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"China’s actually backed off quite a bit on intellectual property theft, but when it comes to military trade secrets, military preparedness, military readiness, satellite communications, anything that involves the US’s ability to keep a cyber or military edge, China has been very heavily focused on those targets," says David Kennedy, CEO of the threat tracking firm Binary Defense Systems, who formerly worked at the NSA and with the Marine Corps' signal intelligence unit. "And the US does the same thing, by the way."
The researchers found evidence of intrusions at some southeast Asian telecom firms, a US geospatial imagery company, a couple of private satellite companies including one from the US, and a US defense contractor. The breaches were all deliberate and targeted, and in the case of the satellite firms the hackers moved all the way through to reach the control systems of actual orbiting satellites, where they could have impacted a satellite's trajectory or disrupted data flow.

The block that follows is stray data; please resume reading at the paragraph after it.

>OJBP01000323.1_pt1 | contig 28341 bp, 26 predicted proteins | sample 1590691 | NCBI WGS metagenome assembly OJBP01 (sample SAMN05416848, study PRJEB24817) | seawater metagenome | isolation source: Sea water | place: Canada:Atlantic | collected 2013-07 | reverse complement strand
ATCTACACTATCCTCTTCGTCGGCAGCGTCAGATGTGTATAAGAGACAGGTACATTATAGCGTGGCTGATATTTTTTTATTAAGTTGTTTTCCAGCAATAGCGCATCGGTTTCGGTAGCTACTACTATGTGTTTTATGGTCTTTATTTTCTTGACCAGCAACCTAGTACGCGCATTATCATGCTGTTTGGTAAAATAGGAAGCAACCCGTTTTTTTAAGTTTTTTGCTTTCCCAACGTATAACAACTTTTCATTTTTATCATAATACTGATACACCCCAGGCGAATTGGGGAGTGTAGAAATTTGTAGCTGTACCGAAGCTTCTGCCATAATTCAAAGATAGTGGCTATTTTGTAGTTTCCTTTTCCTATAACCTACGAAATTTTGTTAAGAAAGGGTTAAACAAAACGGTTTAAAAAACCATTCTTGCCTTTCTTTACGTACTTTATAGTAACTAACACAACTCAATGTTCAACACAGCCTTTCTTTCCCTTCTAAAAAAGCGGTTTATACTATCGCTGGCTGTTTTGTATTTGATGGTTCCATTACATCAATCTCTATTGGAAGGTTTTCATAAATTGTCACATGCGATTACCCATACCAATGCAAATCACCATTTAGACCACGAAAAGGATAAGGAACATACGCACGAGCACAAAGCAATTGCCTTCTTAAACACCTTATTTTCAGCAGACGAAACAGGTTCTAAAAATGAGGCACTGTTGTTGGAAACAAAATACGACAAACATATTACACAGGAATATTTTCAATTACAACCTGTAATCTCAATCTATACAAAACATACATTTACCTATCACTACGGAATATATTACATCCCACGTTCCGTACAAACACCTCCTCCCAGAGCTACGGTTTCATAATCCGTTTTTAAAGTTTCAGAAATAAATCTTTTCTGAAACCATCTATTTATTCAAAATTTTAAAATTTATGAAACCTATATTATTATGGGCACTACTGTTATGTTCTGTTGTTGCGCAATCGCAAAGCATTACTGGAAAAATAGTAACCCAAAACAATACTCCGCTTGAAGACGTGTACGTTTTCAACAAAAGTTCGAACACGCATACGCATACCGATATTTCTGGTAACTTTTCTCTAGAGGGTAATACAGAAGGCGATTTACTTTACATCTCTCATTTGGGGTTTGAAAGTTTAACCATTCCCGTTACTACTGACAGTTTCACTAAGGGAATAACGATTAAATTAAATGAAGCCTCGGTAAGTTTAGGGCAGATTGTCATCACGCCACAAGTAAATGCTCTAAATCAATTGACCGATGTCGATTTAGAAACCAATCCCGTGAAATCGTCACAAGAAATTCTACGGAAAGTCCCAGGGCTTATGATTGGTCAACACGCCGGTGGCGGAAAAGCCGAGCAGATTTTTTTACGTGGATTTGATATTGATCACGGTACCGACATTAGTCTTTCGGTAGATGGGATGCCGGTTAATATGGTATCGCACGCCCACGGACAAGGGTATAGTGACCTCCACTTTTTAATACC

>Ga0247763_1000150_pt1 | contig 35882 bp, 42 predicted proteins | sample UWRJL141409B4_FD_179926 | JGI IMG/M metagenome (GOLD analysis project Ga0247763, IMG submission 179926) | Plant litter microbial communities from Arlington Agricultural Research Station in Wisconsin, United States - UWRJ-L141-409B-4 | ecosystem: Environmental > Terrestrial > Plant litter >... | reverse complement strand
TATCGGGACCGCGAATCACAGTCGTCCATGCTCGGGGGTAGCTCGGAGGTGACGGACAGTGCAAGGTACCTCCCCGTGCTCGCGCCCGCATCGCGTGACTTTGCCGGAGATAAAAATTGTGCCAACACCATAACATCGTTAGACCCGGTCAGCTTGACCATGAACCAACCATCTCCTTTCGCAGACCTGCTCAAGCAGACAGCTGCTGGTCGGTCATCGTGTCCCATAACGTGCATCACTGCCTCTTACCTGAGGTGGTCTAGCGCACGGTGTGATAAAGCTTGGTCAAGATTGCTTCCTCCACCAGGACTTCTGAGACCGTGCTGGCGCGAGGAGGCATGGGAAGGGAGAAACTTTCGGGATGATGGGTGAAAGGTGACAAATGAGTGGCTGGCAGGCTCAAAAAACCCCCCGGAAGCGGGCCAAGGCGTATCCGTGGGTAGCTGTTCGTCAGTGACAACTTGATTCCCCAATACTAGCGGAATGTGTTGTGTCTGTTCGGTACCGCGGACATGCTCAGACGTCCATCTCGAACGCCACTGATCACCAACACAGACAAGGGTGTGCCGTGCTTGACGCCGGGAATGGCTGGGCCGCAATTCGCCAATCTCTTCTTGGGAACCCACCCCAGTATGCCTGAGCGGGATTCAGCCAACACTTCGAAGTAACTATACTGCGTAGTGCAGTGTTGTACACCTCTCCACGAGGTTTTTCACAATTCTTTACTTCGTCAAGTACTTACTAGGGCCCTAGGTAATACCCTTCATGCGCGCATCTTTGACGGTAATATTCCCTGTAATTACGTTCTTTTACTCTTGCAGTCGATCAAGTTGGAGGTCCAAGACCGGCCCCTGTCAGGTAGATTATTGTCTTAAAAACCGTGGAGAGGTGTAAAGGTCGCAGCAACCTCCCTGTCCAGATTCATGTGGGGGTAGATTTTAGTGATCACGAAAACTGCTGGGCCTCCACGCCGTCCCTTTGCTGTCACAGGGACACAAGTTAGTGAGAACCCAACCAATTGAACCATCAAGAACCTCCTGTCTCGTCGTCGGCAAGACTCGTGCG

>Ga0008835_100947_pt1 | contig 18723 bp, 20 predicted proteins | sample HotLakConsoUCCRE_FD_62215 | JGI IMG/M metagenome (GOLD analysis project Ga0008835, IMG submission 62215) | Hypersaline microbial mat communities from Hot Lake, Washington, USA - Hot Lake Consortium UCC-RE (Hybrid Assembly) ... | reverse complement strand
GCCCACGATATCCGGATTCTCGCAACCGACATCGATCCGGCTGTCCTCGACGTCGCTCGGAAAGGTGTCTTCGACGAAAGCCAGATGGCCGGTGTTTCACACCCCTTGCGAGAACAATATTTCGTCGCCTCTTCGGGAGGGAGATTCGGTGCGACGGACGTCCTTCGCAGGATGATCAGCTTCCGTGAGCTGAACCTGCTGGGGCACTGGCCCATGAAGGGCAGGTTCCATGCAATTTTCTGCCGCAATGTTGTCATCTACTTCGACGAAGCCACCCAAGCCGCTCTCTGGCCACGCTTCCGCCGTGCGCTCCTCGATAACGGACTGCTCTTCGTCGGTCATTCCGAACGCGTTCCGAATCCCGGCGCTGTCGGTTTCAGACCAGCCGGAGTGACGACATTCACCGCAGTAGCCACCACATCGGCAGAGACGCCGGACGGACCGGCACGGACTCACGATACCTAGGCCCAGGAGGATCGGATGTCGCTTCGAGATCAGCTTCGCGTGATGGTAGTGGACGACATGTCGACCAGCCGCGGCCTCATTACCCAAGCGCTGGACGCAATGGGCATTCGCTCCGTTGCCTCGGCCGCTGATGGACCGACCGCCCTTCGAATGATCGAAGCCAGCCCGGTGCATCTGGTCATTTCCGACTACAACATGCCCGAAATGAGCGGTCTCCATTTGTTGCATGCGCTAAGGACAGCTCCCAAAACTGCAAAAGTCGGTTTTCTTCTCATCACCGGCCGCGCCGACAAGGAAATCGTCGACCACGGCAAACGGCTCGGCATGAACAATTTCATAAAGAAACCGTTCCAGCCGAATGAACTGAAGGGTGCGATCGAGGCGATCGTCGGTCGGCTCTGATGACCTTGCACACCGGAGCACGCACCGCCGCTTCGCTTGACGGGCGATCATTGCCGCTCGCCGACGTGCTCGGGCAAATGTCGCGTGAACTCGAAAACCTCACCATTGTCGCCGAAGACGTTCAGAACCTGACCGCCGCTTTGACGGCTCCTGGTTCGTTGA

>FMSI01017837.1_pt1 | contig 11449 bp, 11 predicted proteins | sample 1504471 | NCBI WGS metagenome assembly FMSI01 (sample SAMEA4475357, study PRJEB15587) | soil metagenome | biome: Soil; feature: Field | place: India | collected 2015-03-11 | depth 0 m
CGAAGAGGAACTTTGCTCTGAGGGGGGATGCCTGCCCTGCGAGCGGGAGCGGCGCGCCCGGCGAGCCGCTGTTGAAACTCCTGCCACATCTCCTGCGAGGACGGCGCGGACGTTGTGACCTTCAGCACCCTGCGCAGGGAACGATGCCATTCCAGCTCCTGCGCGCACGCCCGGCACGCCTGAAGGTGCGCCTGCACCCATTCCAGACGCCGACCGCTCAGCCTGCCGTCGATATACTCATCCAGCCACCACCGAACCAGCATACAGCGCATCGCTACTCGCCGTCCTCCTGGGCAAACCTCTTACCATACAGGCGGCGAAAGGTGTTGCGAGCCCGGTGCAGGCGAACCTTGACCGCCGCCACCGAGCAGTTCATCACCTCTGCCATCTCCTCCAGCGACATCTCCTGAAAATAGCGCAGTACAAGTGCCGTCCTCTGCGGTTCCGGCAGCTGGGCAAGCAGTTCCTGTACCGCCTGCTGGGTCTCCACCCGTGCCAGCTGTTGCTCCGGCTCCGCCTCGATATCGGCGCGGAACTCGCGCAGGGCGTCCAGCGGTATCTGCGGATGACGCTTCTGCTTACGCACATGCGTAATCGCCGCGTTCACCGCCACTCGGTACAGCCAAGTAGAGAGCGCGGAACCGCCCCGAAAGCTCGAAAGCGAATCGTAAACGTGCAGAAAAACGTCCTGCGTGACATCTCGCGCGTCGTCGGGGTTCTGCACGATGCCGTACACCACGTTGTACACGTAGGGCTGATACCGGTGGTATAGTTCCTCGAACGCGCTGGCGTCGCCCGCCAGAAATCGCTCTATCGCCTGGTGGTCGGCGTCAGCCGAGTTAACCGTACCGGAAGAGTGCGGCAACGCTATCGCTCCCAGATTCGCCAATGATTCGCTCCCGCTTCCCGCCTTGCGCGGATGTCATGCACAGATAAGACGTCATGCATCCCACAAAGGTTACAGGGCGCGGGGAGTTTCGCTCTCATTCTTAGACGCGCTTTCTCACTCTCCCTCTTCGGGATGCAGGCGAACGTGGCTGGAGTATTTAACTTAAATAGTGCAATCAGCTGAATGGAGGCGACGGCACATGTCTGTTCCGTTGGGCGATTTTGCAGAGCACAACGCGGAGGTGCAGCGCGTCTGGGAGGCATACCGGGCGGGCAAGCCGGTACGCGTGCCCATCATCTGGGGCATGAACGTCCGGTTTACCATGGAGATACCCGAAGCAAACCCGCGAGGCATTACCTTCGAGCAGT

"It is scary," says Jon DiMaggio, a senior threat intelligence analyst at Symantec who leads the research into Thrip.
"We looked at which systems they were interested in, where they spent the most time, and on the satellites it was command and control. And then they were also on the operational side for both the geospatial imagery and the telecom attacks."
"Hacking can be used as a sign of force in a lot of cases to say 'hey, we’re not happy and we’re going to make you feel some pain,'" Kennedy notes. "They'll use that as a first step instead of having to send fighter jets or something."
"All of these pieces fit together," Symantec's DiMaggio says of Thrip. "It’s not targets of opportunity; it’s definitely a planned operation."